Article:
Media outlets often paint frightening encounters with wildlife as something that happens to people – even when the articles themselves highlight that humans likely caused the conflict.
CTV News exemplified this in a recent ‘bear attack’ story:
'I did think I was going to die': Hiker recovering after being attacked by a bear in Riding Mountain National Park
The article is written in a typical inverted pyramid fashion: the most relevant information (typically containing the 5Ws) at the top, filtering down to less important information as the copy continues. It can provide revealing insight into a journalist’s mind, too. Consider the basic structure of this article:
- Paragraph 1-9 is primarily a retelling of the harrowing incident from the perspective of the hiker;
- Paragraph 15 the hiker acknowledges she’s been running the trail with her dogs all summer (whether they were on/off leash or with her at the time is not mentioned at any point);
- Paragraph 17 the journalist notes (for the first time) that Parks Canada put no dogs, no bicycles and group travel only restrictions in place three days before the incident took place (specifically to reduce conflict with wildlife);
- Paragraph 25 the hiker acknowledges she doesn’t think the bear meant to harm her or was aggressive
- Paragraph 29 (the very last sentence in the 797-word article): “Dogs should also remain on a leash, as Parks Canada says they can provoke defensive behaviours in bears.”
The literal last line of the article is a possible explanation of the entire incident (the article does not specify if the hiker had her dogs, though she states she frequently ran the trail with them); yet nine paragraphs at the top outline the fear felt, the upsetting injuries, and the difficult journey to the hospital. Further, it isn’t until halfway through the article that Parks Canada had put restrictions in place on this very trail three days before the incident took place.
Why wasn’t this information presented at the top of the article?
Women recovering following black bear attack in northern B.C.
This article from Vancouver is Awesome also leads with two women being “attacked” even though the second sentence outlines that their dogs instigated a defensive encounter from a startled bear. Consider this in another context: “Man attacked in bar fight after he punched someone.”
It’s not wrong; it’s also not accurate. Why is the word attacked being used when clearly, the bear was defending themselves from a threat in their home?
Coyotes can’t seem to catch a break when harassed by dogs and people, either. In a CBC article, this becomes apparent.
Woman, dogs bitten in encounter with pack of 6 aggressive coyotes, pet owners say
This article paints coyotes as the aggressors when the facts point to the more likely reality that they were victims of curious (and potentially threatening) dogs.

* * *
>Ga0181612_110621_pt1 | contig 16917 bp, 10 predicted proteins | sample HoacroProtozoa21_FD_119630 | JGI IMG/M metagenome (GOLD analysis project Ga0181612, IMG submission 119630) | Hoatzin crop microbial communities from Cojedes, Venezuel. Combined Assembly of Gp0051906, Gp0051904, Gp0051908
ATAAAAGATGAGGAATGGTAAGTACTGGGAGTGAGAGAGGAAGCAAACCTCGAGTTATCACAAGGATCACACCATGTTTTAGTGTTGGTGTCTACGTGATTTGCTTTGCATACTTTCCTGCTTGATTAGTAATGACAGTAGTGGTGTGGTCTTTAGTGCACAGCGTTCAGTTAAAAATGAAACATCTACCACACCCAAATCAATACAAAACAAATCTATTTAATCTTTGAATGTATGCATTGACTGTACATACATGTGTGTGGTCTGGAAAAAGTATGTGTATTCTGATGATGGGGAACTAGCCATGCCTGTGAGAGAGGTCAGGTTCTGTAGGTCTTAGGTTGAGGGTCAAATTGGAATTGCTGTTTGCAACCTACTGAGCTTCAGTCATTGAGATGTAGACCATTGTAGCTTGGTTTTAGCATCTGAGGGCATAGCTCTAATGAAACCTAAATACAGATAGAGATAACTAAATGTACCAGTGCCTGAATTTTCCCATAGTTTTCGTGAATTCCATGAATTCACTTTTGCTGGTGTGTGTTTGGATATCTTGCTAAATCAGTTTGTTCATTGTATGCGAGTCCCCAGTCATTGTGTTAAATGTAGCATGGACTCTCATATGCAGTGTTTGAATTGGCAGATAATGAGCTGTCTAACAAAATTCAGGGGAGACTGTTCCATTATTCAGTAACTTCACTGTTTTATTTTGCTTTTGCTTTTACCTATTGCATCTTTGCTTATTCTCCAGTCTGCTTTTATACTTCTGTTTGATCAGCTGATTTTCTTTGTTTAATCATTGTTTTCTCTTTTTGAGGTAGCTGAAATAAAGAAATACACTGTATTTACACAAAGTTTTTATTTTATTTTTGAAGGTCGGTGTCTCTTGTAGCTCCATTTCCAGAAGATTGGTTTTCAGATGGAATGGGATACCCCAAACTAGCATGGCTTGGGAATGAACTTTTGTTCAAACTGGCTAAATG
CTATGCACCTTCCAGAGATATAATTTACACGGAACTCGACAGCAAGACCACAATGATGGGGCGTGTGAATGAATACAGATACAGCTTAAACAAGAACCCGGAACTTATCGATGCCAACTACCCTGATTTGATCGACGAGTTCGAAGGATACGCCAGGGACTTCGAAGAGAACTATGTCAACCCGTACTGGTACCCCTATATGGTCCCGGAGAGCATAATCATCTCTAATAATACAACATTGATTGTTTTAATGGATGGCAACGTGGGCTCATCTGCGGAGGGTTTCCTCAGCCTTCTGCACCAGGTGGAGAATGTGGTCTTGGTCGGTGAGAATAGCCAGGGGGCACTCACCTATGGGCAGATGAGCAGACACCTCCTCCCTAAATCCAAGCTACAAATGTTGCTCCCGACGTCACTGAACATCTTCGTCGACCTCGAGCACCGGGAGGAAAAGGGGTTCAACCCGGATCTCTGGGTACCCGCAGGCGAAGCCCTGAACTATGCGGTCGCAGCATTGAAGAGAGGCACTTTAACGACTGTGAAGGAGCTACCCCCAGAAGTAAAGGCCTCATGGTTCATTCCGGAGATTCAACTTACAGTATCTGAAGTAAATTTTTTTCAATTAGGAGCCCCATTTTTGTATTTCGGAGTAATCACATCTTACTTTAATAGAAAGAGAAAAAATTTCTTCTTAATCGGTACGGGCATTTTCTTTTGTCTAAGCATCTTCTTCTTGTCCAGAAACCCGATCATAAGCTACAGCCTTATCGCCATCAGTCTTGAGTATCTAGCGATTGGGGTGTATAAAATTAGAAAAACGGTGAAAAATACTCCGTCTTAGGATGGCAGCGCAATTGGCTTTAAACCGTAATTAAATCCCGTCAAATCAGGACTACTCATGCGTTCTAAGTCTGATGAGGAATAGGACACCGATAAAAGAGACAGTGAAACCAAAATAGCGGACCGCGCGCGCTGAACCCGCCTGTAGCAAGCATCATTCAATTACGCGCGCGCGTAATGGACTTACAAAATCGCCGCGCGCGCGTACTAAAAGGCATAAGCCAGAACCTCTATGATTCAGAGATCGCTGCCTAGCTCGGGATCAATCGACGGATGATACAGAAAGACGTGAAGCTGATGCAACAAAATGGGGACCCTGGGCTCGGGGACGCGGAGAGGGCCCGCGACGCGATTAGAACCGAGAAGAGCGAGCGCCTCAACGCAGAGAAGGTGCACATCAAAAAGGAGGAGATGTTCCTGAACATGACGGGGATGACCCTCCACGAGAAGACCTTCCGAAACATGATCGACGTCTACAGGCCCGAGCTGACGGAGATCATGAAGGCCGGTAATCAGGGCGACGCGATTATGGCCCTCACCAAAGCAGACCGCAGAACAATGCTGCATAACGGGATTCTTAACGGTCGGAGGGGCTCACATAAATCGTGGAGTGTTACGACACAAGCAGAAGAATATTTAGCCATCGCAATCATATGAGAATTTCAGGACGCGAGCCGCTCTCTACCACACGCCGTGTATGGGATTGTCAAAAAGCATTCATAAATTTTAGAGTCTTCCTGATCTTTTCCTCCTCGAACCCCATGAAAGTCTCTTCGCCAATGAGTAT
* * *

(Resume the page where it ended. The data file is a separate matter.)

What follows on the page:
The witness/dog walker in this case notes she was walking four large dogs – at least two of them off-leash – and they ran into the bush without her. Following this, one returned, trailed by a pair of coyotes.
"I could tell that they were not approaching to be friendly. They were on a mission. I felt like they were hungry," she said.
The dog walker told CBC she “ran to collect and control the loose dogs while also trying to phone [her friend].”
Upon the friend’s arrival, two dogs were still missing.
"I ran as fast as [I] could throughthis thick brush … and ended up getting in there and kicking the coyotes as hard as I could to get them away from the dog,"the friend told CBC. Her husband then arrived as well, yelling causing the pack (now consisting of six coyotes, CBC reported) to disperse. One of the off-leash dogs turned and gave chase.
No one was badly injured – one dog was bit on a leg, another on the nose and the friend on her leg. For anyone who has witnessed or broken up a dog fight, this can subjectively be considered a mild incident.
A WildSafe B.C. spokesperson told CBC that the dog walker was in the wrong place at the wrong time; whether or not they indicated that the off-leash dogs likely caused the entire incident is not included in the article.
It should also be noted that the dogs involved were a chocolate lab (weight range of 55-80 lbs (30 to 36 kg)) and three coonhounds (weight range of 45-100 lbs (20 to 45 kg) depending on type). Coonhounds have long been used as hunting dogs, chasing down their target for a following hunter. For context, eastern coyotes range in weight from 22 to 41 lbs (10 to 18.6 kg)), though with long legs and huge coats, they often look much larger.
Here’s the math: a minimum of two (at least) 45-pound hunting dogs ran into the bush and came back trailed by two (at least) 22-pound coyotes. Who, exactly, was attacking whom?
None of this is about blaming the victims; while they may have made mistakes that led to these incidents, they were without a doubt upsetting and frightening incidents. Particularly as pet owners, we can empathize with the fear and trauma of seeing your pet injured or in a potentially life-threatening situation. This isn’t about the victims: it’s about those who told their stories.
Data about how people read, what is read and for how long is well known by media publications. Entire companies exist just to track that kind of data; Google even provides a free option. The impact of media’s use of chosen words, photos and even placement of a news article is well documented throughout history. (Forget speaking moistly: Robert Stanfield dropped a ball and it may have cost him an election.)
Reporters, editors and other media representatives know that their choice of words, the structure of a story and what is/isn’t included can influence the world. And after reviewing some of these articles that paint wildlife as perpetrators in conflict against them, we’re left with what is often the hardest question to answer: why?